About the plot, it did start as something very mysterious and intriguing, but the more pages I read, the less interested in it I was. The problem I found is that the mystery doesn't is not too well paced. Also, this comic book suffered from not having too many pages. It's not objectively short compared to other comic books of different tv shows, but the story wasn't well distributed among all the pages. It feels as if the introduction is huge and the end very short, which affected the suspense. Cutting some of the side plots, such as Phoebe's work problems, and devoting this space to building a stronger ending might have been better.

All in all, an ok-ish comic book, but I hope that there are better ones.

La niebla y la doncella

La niebla y la doncella - Lorenzo Silva Review soon.

El señor del crimen: Sherlock, Lupin y yo 10

El señor del crimen: Sherlock, Lupin y yo 10 - Irene Adler, Miguel García Great book that introduces one of the most famous villains. We also see that the three main characters - Sherlock Holmes, Arsène Lupin and Irene Adler - are getting older and that they're starting to slowly become the characters that we know they will become.

Longer review soon.

Death Note, Vol. 2: Confluence

Death Note, Vol. 2: Confluence - Tsugumi Ohba, Takeshi Obata I didn't like this volume as much as the first one. In fact, I didn't like it much in general. Since I liked the last one, I'm going to read two more to see if the series improves at least a bit. I want to know how it ends, but I didn't even like the ones who are supposed to be the good guys in this volume.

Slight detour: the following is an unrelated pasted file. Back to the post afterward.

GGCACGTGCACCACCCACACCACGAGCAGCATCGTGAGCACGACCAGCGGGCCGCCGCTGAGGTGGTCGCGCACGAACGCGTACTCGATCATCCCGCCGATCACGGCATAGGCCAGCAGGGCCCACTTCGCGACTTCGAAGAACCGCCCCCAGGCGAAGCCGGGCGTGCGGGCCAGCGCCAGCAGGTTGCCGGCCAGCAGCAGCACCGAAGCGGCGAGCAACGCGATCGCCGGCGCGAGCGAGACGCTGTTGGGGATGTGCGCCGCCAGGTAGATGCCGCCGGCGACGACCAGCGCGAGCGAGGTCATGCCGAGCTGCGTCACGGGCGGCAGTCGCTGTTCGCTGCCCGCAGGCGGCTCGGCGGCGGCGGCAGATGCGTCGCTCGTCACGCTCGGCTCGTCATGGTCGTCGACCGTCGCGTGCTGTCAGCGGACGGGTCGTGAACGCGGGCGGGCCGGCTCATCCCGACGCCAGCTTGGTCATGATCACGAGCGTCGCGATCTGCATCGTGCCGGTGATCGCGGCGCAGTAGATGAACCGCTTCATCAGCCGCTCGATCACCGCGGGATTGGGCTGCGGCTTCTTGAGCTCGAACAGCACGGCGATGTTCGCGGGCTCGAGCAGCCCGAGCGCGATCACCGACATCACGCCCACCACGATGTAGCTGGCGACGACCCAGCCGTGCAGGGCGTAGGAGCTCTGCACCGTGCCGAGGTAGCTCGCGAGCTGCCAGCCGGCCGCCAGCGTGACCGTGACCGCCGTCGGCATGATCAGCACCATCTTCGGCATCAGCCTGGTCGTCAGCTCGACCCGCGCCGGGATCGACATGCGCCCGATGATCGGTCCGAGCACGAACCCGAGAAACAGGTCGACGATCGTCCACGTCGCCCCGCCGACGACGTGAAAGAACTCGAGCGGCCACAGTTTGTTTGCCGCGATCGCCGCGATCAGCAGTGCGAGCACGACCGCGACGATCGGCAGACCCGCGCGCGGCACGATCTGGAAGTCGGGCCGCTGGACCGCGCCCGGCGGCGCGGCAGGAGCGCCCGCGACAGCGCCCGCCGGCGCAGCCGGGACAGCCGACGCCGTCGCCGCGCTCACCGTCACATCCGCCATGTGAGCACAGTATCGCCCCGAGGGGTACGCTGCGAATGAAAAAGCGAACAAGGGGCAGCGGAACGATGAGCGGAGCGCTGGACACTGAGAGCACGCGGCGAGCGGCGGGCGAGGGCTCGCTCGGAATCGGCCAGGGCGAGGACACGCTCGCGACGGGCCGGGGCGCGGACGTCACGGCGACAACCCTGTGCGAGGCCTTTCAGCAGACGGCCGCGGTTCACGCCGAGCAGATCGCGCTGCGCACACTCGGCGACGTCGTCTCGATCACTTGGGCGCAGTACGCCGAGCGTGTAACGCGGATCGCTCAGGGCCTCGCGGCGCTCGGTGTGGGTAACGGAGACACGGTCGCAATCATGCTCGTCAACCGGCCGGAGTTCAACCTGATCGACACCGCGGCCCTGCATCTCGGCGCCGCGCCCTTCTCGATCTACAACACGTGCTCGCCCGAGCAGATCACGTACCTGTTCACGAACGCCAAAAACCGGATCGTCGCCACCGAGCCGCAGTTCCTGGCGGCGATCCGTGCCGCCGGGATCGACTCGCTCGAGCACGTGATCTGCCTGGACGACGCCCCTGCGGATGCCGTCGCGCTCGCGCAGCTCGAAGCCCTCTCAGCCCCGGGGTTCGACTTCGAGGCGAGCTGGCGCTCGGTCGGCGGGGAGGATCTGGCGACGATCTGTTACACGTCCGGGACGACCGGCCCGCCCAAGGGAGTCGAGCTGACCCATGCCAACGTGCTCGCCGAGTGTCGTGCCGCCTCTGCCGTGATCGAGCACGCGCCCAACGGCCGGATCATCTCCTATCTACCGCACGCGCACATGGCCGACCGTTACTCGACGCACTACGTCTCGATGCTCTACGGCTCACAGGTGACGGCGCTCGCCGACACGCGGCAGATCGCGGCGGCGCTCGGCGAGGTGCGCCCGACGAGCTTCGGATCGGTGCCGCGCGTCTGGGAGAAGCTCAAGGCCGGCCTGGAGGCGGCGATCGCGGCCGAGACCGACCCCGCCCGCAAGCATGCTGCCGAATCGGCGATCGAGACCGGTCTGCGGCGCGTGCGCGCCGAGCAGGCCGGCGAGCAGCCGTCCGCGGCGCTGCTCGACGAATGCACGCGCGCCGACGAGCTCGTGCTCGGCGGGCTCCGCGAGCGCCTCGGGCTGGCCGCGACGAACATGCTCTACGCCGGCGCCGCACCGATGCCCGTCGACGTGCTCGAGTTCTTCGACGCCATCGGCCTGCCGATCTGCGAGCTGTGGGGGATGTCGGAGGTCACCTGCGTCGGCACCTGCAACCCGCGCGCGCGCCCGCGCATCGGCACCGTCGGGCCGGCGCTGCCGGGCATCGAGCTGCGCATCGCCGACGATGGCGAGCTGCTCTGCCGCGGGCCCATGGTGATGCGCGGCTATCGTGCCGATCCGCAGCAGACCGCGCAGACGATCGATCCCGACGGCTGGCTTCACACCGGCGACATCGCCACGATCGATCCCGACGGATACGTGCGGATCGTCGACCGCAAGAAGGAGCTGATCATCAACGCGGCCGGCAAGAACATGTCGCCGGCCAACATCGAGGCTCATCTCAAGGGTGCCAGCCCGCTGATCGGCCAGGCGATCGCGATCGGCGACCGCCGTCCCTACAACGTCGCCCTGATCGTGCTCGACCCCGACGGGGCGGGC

Longer review soon.

En nombre de Luna, te castigaré. El universo mágico de Sailor Moon

En nombre de Luna, te castigaré. El universo mágico de Sailor Moon - Andrés Argal Sotés I was so happy to find a book about Sailor Moon in my local library, that I read it in one evening. It's not actually that difficult because there's a picture using the space of half the page in almost every page. This isn't necessarily a bad thing, as Sailor Moon is a very visual story, whether you're considering the manga or the anime, there is something to see.

Unfortunately, this book was a huge disappointment. Most of the book is just a detailed summary of the whole manga/anime and the films, both animation and live action. It includes the openings and endings and it mentions the differences between the manga and the anime, but there is very little extra information. Sure, the author mentions the differences between the manga and the anime, but this is the only information that stops it from being just an extensive summary.

There are also some character files at the end, but they only cover the main good characters. There isn't even a short file about the most important baddies. People who, like me, don't speak Japanese might find it curious to see how the names of these characters fit with their role in the plot. This is really the only useful thing if you've already watched the show. If you haven't, don't read this book, as it will spoil everything.